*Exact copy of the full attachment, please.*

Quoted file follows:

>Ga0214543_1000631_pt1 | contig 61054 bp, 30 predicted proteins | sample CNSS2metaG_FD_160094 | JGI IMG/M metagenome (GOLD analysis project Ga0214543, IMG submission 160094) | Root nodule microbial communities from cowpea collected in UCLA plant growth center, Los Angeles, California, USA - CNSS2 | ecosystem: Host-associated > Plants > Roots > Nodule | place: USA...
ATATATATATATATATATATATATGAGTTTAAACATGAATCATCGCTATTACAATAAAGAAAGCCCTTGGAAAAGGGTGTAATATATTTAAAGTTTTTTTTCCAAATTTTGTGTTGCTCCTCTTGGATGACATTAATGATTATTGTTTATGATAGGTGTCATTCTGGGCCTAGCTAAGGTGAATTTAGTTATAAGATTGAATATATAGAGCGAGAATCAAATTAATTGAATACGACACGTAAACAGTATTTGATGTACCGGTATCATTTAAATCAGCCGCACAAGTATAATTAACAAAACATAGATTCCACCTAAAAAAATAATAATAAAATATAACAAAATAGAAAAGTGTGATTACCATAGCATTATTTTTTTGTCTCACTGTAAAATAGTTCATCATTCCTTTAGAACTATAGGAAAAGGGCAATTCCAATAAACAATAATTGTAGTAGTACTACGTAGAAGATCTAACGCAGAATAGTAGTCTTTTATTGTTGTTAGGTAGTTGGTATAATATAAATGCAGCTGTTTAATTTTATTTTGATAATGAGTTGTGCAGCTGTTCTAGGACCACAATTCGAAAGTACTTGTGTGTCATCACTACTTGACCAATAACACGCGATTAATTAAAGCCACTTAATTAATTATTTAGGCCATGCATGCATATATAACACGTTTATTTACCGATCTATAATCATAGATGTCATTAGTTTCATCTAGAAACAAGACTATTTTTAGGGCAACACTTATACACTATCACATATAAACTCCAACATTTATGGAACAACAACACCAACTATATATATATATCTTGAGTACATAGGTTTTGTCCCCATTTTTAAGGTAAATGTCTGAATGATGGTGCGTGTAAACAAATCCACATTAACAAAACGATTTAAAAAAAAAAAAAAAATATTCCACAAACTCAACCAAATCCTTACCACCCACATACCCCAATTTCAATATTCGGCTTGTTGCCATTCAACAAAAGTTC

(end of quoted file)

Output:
>Ga0214543_1000631_pt1 | contig 61054 bp, 30 predicted proteins | sample CNSS2metaG_FD_160094 | JGI IMG/M metagenome (GOLD analysis project Ga0214543, IMG submission 160094) | Root nodule microbial communities from cowpea collected in UCLA plant growth center, Los Angeles, California, USA - CNSS2 | ecosystem: Host-associated > Plants > Roots > Nodule | place: USA...
ATATATATATATATATATATATATGAGTTTAAACATGAATCATCGCTATTACAATAAAGAAAGCCCTTGGAAAAGGGTGTAATATATTTAAAGTTTTTTTTCCAAATTTTGTGTTGCTCCTCTTGGATGACATTAATGATTATTGTTTATGATAGGTGTCATTCTGGGCCTAGCTAAGGTGAATTTAGTTATAAGATTGAATATATAGAGCGAGAATCAAATTAATTGAATACGACACGTAAACAGTATTTGATGTACCGGTATCATTTAAATCAGCCGCACAAGTATAATTAACAAAACATAGATTCCACCTAAAAAAATAATAATAAAATATAACAAAATAGAAAAGTGTGATTACCATAGCATTATTTTTTTGTCTCACTGTAAAATAGTTCATCATTCCTTTAGAACTATAGGAAAAGGGCAATTCCAATAAACAATAATTGTAGTAGTACTACGTAGAAGATCTAACGCAGAATAGTAGTCTTTTATTGTTGTTAGGTAGTTGGTATAATATAAATGCAGCTGTTTAATTTTATTTTGATAATGAGTTGTGCAGCTGTTCTAGGACCACAATTCGAAAGTACTTGTGTGTCATCACTACTTGACCAATAACACGCGATTAATTAAAGCCACTTAATTAATTATTTAGGCCATGCATGCATATATAACACGTTTATTTACCGATCTATAATCATAGATGTCATTAGTTTCATCTAGAAACAAGACTATTTTTAGGGCAACACTTATACACTATCACATATAAACTCCAACATTTATGGAACAACAACACCAACTATATATATATATCTTGAGTACATAGGTTTTGTCCCCATTTTTAAGGTAAATGTCTGAATGATGGTGCGTGTAAACAAATCCACATTAACAAAACGATTTAAAAAAAAAAAAAAAATATTCCACAAACTCAACCAAATCCTTACCACCCACATACCCCAATTTCAATATTCGGCTTGTTGCCATTCAACAAAAGTTC